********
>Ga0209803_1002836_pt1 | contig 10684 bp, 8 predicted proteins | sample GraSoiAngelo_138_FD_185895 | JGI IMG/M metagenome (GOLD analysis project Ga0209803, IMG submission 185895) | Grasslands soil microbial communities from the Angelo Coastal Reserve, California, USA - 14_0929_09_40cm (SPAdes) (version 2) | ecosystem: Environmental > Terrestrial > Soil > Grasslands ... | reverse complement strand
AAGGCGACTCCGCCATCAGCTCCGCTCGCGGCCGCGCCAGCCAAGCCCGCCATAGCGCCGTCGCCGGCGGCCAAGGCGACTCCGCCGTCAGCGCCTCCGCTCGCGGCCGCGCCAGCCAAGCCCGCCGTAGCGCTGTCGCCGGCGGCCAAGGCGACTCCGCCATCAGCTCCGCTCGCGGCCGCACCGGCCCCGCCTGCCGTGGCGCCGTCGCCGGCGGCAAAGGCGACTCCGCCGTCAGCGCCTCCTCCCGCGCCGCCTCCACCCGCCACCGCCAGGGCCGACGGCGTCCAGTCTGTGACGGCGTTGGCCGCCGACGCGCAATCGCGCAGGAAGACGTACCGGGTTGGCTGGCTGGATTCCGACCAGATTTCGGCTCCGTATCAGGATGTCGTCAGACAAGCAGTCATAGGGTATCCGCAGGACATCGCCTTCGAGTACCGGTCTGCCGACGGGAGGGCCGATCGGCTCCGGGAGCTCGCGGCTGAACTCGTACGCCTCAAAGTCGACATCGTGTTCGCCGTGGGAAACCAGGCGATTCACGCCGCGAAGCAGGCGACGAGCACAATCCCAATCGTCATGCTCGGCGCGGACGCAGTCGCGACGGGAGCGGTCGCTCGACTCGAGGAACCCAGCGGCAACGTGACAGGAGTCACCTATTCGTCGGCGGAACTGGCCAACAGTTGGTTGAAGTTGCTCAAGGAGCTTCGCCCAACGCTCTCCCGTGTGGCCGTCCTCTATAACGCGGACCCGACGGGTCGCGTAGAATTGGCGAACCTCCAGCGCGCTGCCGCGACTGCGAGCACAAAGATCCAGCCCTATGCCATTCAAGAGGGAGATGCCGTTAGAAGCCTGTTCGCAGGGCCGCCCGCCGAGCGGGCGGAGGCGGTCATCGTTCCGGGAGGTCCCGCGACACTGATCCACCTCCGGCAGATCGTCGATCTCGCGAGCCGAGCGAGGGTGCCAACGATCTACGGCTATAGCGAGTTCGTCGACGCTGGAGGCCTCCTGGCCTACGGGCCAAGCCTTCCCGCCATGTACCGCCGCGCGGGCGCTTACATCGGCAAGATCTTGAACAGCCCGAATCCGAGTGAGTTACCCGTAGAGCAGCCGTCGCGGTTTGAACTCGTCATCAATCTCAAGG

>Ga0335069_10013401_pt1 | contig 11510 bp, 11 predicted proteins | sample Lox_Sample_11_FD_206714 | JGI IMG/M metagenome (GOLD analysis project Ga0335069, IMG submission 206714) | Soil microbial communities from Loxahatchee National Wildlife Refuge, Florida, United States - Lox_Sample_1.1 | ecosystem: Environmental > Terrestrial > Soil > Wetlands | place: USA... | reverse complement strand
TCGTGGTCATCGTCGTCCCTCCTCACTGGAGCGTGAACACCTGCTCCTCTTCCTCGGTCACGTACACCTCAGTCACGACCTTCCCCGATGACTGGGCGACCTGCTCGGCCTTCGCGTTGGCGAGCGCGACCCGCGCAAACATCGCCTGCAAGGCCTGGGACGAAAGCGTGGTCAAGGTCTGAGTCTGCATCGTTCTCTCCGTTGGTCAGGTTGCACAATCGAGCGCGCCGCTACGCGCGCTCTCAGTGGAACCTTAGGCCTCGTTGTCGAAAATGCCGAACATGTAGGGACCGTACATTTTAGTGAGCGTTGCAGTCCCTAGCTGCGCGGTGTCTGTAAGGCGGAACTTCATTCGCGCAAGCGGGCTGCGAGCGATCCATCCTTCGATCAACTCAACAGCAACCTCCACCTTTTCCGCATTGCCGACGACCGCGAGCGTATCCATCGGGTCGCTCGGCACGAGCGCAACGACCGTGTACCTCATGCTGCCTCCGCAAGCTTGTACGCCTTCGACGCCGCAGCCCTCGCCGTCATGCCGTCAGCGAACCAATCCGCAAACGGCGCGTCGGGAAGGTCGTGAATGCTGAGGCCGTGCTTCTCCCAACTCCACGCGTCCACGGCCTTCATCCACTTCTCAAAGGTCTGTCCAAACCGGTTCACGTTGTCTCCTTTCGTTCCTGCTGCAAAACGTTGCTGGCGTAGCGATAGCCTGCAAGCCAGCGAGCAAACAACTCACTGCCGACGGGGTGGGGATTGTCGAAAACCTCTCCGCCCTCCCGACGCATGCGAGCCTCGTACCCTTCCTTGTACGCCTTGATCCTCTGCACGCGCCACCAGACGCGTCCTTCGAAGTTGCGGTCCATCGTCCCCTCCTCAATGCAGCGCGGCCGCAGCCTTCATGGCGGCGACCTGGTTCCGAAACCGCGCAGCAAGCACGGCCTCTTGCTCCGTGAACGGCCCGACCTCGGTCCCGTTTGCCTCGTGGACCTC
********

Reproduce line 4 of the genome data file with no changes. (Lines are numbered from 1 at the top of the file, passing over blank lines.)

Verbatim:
TCGTGGTCATCGTCGTCCCTCCTCACTGGAGCGTGAACACCTGCTCCTCTTCCTCGGTCACGTACACCTCAGTCACGACCTTCCCCGATGACTGGGCGACCTGCTCGGCCTTCGCGTTGGCGAGCGCGACCCGCGCAAACATCGCCTGCAAGGCCTGGGACGAAAGCGTGGTCAAGGTCTGAGTCTGCATCGTTCTCTCCGTTGGTCAGGTTGCACAATCGAGCGCGCCGCTACGCGCGCTCTCAGTGGAACCTTAGGCCTCGTTGTCGAAAATGCCGAACATGTAGGGACCGTACATTTTAGTGAGCGTTGCAGTCCCTAGCTGCGCGGTGTCTGTAAGGCGGAACTTCATTCGCGCAAGCGGGCTGCGAGCGATCCATCCTTCGATCAACTCAACAGCAACCTCCACCTTTTCCGCATTGCCGACGACCGCGAGCGTATCCATCGGGTCGCTCGGCACGAGCGCAACGACCGTGTACCTCATGCTGCCTCCGCAAGCTTGTACGCCTTCGACGCCGCAGCCCTCGCCGTCATGCCGTCAGCGAACCAATCCGCAAACGGCGCGTCGGGAAGGTCGTGAATGCTGAGGCCGTGCTTCTCCCAACTCCACGCGTCCACGGCCTTCATCCACTTCTCAAAGGTCTGTCCAAACCGGTTCACGTTGTCTCCTTTCGTTCCTGCTGCAAAACGTTGCTGGCGTAGCGATAGCCTGCAAGCCAGCGAGCAAACAACTCACTGCCGACGGGGTGGGGATTGTCGAAAACCTCTCCGCCCTCCCGACGCATGCGAGCCTCGTACCCTTCCTTGTACGCCTTGATCCTCTGCACGCGCCACCAGACGCGTCCTTCGAAGTTGCGGTCCATCGTCCCCTCCTCAATGCAGCGCGGCCGCAGCCTTCATGGCGGCGACCTGGTTCCGAAACCGCGCAGCAAGCACGGCCTCTTGCTCCGTGAACGGCCCGACCTCGGTCCCGTTTGCCTCGTGGACCTC